History

A dog that does not know the word “fear”. He is swift, formidable, graceful, big of brain, and ideal chum and guard.There is nothing he is afraid to tackle. There is almost nothing he cannot be taught if his trainer has the slightest gift for teaching. To his master he is an adoring pal. To marauders he is a destructive lightening bolt.
from The Airedale Terrier by Albert Payson Terhune, 1925

Origins

BriarwoodBriarwood ca. 1896

Airedale, a valley (dale) in the West Riding of Yorkshire, between the Aire and the Wharfe Rivers, was the birthplace of the breed.

In the mid-19th Century, working class people created the Airedale Terrier by crossing the old English rough-coated Black and Tan Terrier (now known as the Welsh Terrier) with the Otterhound.

In 1864 they were exhibited for the first time at a championship dog show sponsored by the Airedale Agricultural Society. They were classified under different names, including Rough Coated, Bingley and Waterside Terrier.

In 1879 breed fanciers decided to call the breed the Airedale Terrier, and in 1886, the Kennel Club of England formally recognized the Airedale Terrier breed.

old terrier hunting printold print of an Airedale and Bedlington with badger

Terriers were often the sporting dog of choice for the common man. During the middle of the nineteenth century, regular sporting events took place along the Aire River in which terriers pursued the large river rats that inhabited the area.

A terrier was judged on its ability to locate a "live" hole in the riverbank and then, after the rat was driven from its hole by a ferret brought along for that purpose, the terrier would pursue the rat through water until it could make a kill.

As these events became more popular, demand arose for a terrier that could excel in this activity. The Airedale terrier with his very high degree of courage and pluck, excellent scenting ability and aptitude for water work was an ideal competitor.

Airedales soon gained popularity elsewhere. Their temperament combined the sweet disposition of hounds with the stance and prowess of terriers.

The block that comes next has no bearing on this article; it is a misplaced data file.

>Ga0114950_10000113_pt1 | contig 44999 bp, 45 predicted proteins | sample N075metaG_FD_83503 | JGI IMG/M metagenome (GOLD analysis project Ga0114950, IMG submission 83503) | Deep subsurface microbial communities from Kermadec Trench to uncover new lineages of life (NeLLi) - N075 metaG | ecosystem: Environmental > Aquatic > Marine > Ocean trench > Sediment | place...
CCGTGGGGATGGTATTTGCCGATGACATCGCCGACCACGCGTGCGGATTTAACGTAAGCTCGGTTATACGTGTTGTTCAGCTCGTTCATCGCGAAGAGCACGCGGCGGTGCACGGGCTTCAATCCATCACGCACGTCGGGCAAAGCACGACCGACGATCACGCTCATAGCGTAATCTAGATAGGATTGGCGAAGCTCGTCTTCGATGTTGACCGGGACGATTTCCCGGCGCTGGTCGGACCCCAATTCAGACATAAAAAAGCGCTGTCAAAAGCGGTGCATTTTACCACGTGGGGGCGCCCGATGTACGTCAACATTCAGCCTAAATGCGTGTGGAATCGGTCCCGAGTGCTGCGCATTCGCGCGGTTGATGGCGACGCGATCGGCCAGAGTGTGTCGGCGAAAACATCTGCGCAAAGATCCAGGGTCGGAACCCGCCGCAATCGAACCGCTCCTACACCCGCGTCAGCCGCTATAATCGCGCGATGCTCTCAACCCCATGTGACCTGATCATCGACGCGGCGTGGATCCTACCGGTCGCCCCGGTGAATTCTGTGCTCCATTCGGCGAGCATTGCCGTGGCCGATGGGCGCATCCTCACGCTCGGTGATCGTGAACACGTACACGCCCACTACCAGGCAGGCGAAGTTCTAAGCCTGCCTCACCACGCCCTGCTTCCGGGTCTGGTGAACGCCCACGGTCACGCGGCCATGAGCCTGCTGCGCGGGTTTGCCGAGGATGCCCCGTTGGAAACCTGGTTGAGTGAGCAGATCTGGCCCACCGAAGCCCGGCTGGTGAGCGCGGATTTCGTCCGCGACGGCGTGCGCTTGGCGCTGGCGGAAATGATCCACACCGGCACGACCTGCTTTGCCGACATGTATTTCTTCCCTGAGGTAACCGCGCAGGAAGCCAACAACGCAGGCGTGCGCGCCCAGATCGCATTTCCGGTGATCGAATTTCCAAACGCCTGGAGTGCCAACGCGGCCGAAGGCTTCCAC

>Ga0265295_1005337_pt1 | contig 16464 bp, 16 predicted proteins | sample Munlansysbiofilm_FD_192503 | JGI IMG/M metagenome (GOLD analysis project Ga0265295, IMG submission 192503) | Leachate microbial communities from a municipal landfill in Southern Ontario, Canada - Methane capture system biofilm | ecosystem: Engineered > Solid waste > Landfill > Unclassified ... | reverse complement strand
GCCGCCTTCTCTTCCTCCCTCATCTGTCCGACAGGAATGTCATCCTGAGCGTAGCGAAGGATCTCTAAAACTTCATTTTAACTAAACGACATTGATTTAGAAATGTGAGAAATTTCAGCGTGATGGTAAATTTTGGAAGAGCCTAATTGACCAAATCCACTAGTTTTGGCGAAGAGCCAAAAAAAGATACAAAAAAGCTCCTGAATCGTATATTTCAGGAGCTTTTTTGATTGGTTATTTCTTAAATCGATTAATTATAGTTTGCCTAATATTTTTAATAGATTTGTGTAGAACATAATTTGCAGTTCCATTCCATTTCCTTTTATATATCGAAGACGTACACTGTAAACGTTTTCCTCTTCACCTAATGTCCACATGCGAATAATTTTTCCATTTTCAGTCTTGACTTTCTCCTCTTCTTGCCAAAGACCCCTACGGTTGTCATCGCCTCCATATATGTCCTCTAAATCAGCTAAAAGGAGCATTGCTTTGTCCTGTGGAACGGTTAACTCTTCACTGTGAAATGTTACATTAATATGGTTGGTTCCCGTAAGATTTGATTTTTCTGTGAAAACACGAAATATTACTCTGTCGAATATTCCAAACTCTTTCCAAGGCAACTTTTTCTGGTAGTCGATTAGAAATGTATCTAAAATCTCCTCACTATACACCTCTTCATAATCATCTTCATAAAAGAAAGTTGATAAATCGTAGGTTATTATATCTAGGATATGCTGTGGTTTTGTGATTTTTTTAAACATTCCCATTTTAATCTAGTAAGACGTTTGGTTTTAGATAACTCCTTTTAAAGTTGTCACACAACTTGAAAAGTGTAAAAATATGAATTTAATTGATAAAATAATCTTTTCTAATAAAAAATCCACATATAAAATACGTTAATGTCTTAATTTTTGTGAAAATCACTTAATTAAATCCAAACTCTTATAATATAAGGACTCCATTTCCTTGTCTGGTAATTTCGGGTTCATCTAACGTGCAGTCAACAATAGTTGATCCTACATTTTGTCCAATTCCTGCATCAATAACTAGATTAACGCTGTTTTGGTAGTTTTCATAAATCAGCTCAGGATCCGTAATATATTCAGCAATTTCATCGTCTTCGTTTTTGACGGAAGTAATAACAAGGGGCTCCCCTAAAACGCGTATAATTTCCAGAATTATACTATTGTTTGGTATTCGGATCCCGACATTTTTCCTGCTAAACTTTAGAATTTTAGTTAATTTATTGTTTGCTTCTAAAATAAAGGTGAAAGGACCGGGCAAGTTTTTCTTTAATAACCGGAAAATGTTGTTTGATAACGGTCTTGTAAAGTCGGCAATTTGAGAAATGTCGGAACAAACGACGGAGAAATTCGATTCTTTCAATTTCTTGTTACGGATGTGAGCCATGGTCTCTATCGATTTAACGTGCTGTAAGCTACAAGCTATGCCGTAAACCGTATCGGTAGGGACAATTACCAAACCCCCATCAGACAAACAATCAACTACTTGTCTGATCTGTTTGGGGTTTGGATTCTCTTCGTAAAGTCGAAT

Stories of their bravery spread, Airedales were reported to have followed panthers into caves while the pack of hounds assisting in the hunt waited prudently outside. Airedales single-handedly rushed 500-pound bears or in groups hamstrung lions. They hunted big game in Africa, India, and North America.

Dogs in war

Airedales carrying packs, wearing a gas maskAiredales in war - one wearing a gas mask, the other carrying saddlebags

Airedale Terriers were used throughout World War I as messengers, sentries, carriers of food and ammunition, scouts, ambulance dogs, ratters, Red Cross casualty dogs, sled dogs, and guard dogs.

There are numerous tales of Airedales delivering their messages despite terrible injury.

One Airedale, named Jack, purportedly saved a battalion from destruction by carrying a message through one-half mile of swamp. The artillery barrage that surrounded him broke his jaw and shattered his foreleg. But he persevered, delivered his message to headquarters and then fell dead. The battalion was relieved, and Jack was awarded a posthumous Victoria Cross for "Gallantry in the Field."

The war brought stories of the Airedale Terrier's bravery and loyalty and sparked popularity in the breed.

US Presidents Theodore Roosevelt, Warren Harding, and Calvin Coolidge and Hollywood star John Wayne were among the many famous people who owned and popularised the breed.

Sourced from Wikipedia's article on Airedale Terriers; Style, Brains and Clownish Wit; and Airedale Terrier -  The Early Days.